Part of it is the disabled person wants to keep things as normal as possible at first, so they try to keep it an invisible illness. But that’s why I think the keep calm and carry on attitude is so damaging- it pushes you into a state of denial from the word go and makes you feel like you have to get on with it. But it also makes it difficult for everyone else to empathise with you because they never really see what an invisible illness looks like for them to consider it normal because we’ve been conditioned to hide it.

It boils down to people still thinking that illness is a weakness. From the second we leave the womb, our bodies start to fail us. We get bugs, have injuries and we start a process that ultimately ends up in death. Whether it be 2 hours from birth or 200 years. So why is illness a weakness when everyone ends up the same anyway?

I’m really bad for admitting when I need help, letting people see the bad side of it and expressing when I feel ill. But I mostly feel like that because when I’ve tried to ask for help or say what I feel like in the past, even for non illness related things, people have told me to get on with it and toughen up.

So we can bang on about people not being judgemental about invisible illnesses or accusing us of being liars or exaggerating our illness because they’re invisible, but really it’s a wider problem. It’s ok to show weakness and ask for help. If you’re not listened to or not believed, the problem isn’t with you, it lies with whoever conditioned that person to believe that the only way to live was to keep calm and be in complete denial as to what’s going on in life.

No one has the perfect life. What does it look like anyway? If someone tells me to keep calm/calm down when I’m having one of my hormonal endocrine meltdowns, I tend to reply with ‘this is positively calm- if I wasn’t, you’d have been punched in the face by now!’ 😉 illness happens to everyone. Instead of tearing each other down and looking for holes in the person’s story about their illness, we should be supportive.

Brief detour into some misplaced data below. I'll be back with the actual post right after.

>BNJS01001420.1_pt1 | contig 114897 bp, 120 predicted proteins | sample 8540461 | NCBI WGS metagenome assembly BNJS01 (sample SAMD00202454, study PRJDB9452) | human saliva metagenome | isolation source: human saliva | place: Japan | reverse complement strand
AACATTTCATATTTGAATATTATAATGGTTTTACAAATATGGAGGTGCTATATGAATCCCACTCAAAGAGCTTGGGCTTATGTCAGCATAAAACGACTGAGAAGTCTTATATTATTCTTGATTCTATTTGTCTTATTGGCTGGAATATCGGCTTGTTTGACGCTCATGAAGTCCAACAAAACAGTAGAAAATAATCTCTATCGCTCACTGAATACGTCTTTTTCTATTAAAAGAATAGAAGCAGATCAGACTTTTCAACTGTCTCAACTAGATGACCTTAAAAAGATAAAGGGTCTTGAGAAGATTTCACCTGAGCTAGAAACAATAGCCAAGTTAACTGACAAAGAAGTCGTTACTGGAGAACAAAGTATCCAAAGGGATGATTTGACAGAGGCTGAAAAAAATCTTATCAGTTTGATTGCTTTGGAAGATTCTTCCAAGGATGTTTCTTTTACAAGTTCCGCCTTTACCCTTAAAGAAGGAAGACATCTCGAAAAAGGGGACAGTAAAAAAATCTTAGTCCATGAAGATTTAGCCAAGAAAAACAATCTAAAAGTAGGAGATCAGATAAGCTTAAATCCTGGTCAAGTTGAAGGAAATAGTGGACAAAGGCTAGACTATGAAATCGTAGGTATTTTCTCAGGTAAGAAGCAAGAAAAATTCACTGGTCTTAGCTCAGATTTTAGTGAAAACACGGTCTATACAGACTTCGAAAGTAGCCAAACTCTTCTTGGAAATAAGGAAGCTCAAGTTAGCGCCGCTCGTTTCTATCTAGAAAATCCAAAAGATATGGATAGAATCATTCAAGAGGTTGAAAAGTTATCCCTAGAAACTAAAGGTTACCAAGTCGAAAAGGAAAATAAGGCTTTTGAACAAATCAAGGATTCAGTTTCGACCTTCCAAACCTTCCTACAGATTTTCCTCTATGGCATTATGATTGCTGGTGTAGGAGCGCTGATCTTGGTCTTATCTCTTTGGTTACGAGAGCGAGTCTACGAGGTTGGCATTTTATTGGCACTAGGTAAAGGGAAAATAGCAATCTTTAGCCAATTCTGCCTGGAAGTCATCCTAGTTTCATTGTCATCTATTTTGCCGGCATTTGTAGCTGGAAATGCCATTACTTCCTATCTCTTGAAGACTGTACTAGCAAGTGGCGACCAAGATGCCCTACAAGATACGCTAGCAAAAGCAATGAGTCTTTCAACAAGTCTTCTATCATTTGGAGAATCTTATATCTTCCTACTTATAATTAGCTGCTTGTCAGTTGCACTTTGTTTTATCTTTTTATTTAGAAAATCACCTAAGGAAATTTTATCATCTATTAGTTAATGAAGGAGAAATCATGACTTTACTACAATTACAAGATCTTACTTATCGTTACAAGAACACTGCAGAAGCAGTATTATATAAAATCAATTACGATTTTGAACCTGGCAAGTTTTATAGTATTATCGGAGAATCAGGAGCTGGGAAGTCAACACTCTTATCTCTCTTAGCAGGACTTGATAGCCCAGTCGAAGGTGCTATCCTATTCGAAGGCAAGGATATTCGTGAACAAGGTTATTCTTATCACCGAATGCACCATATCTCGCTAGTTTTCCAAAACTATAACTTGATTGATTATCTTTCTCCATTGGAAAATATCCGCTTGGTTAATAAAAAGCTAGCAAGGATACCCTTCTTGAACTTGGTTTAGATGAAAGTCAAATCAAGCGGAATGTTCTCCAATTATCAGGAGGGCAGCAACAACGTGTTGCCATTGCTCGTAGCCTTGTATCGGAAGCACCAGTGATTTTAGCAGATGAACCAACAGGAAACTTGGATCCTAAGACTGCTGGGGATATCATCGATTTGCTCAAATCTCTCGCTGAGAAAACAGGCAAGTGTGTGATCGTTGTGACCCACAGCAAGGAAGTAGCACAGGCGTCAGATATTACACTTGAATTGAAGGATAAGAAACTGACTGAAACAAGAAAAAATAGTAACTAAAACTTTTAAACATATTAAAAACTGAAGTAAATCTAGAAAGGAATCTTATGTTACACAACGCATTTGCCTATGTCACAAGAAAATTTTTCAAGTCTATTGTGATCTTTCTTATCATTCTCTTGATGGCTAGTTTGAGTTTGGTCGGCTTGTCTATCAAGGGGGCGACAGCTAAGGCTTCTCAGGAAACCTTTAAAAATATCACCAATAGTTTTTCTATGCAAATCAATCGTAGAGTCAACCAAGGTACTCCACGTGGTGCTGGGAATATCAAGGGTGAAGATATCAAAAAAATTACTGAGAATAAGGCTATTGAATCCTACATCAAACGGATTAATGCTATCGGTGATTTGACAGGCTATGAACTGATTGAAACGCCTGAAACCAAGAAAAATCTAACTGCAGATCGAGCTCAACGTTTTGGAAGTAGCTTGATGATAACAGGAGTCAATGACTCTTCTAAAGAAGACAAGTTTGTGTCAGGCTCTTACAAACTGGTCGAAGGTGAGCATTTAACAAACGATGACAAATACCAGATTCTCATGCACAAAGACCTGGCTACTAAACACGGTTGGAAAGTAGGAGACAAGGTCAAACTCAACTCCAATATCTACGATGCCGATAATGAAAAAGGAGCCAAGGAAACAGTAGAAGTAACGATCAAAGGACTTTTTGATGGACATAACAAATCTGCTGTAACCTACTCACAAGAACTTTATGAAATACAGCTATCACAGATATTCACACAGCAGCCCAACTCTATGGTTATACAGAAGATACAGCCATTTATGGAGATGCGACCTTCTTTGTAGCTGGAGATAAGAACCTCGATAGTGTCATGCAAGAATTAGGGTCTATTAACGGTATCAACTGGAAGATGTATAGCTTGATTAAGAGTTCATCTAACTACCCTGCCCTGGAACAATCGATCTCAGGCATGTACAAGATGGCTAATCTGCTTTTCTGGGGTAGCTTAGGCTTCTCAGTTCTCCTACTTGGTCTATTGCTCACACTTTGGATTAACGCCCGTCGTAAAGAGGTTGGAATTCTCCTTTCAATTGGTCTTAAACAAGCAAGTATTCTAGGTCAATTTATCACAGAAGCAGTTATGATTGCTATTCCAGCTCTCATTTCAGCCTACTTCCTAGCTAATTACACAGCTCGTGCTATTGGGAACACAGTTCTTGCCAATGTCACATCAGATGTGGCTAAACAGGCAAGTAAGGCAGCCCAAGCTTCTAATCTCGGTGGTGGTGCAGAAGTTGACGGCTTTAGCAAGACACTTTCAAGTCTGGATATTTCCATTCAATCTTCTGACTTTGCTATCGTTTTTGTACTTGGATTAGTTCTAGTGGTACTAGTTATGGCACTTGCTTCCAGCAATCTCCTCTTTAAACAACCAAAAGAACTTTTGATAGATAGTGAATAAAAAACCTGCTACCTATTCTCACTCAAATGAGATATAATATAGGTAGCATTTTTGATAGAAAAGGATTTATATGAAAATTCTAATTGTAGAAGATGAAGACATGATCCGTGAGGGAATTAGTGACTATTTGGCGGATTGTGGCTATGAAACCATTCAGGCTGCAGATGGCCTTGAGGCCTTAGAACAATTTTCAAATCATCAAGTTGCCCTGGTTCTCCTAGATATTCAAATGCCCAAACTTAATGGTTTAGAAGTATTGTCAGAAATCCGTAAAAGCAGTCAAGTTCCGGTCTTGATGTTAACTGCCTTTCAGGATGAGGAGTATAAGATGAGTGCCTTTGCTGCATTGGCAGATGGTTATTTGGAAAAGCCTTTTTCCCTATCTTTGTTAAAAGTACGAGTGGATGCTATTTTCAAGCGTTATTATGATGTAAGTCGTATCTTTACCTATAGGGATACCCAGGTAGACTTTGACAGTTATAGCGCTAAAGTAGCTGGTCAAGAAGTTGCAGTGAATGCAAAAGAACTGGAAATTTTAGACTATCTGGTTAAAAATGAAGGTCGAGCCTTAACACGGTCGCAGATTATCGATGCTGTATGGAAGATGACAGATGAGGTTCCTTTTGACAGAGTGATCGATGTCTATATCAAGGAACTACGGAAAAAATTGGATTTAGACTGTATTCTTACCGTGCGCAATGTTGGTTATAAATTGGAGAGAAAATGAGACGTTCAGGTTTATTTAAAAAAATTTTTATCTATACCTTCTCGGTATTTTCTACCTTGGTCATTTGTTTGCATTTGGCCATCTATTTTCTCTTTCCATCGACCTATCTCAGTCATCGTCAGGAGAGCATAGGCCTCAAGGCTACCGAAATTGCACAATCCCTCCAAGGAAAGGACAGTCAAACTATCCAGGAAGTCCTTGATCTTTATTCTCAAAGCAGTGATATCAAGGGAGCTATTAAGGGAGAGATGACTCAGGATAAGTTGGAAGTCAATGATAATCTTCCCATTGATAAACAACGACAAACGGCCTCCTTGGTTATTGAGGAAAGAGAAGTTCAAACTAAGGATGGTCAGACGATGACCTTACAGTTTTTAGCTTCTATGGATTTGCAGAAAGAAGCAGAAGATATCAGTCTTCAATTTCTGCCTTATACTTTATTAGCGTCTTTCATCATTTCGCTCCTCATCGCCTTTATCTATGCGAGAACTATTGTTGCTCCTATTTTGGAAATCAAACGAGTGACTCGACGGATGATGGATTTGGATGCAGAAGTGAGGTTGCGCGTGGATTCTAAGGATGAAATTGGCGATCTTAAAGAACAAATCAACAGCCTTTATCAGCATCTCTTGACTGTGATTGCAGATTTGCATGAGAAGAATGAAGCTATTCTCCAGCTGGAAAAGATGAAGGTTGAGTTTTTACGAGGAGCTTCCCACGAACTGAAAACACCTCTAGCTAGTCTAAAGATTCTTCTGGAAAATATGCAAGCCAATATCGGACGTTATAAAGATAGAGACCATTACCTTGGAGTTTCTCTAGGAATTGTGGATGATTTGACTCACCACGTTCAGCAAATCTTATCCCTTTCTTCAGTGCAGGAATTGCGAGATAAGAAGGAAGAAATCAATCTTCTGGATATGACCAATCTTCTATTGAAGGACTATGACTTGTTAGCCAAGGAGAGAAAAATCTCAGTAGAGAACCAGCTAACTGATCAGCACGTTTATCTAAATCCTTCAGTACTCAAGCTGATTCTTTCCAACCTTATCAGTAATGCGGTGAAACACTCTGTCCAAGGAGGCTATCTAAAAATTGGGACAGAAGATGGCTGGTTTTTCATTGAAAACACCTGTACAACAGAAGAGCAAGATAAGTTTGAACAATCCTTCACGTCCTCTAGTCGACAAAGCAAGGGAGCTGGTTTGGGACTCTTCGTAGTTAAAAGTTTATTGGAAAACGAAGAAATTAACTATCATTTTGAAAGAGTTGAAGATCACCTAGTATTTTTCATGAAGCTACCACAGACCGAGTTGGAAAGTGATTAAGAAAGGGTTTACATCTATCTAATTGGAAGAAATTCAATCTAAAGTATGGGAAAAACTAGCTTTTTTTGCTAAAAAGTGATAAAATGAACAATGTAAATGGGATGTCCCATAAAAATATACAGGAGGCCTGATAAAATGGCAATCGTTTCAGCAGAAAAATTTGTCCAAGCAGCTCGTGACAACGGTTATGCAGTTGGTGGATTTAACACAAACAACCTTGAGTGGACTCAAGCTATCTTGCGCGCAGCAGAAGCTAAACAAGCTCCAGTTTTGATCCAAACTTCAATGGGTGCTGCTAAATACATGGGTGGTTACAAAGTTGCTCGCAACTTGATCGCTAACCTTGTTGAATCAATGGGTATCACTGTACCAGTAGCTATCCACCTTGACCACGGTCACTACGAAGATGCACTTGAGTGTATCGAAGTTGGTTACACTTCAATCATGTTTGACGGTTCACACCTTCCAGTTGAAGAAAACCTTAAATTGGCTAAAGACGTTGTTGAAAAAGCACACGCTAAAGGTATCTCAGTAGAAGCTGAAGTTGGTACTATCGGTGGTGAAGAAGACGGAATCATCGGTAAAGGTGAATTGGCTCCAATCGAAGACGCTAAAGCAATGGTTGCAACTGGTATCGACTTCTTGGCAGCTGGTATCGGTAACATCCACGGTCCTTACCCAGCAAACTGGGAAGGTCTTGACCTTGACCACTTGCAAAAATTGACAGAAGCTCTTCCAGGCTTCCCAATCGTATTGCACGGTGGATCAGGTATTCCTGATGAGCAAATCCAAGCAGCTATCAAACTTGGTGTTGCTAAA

***Although, disclaimer, I also really hate it when people do over exaggerate their illness or milk it for all it’s worth because it makes it so much harder for the rest of us when we get tarred with the same brush!***

It’s never ‘just a cold’

I hate cough and cold and stomach bug season. I’m particularly scared of stomach bugs and flu, because those would 99% likely earn me a trip to intensive care. However, I’m also practical enough to recognise that if I’m going to get sick, I’m going to get sick. I can wash my hands and take precautions like having my flu jab, but people get sick. It’s life.

Except having adrenal insufficiency makes it complicated. It’s never ‘just’ a cold. Most people can carry on with life with a little bit more rest and fluids. A cold can wipe me out for weeks. Here’s why ‘normal’ illness is tricky for people with AI:

1. There’s a pre-illness phase. Most people can say ‘I feel like I’m coming down with something’ but I get a ‘I feel like I feel like I’m coming down with something’ phase. So before I even have anything that remotely resembles any kind of illness, I’ll have a ‘feeling’ which is a kind of pull behind the eyes, more lethargy (if that’s even possible) and my tolerance for things goes down to basically nothing e.g. Standing for a few seconds or walking for a few metres feels like an endurance test and then I need a 4 hour nap to recover. Trouble is, it’s only really obvious after you’ve got sick what was going on. Before it could have been any number of things making you feel like that!

2. Steroids mask symptoms. So I might not get a temperature but still have an infection. In fact, my temp goes down to 35.8/35.9 right before I get sick and then shoots up fast.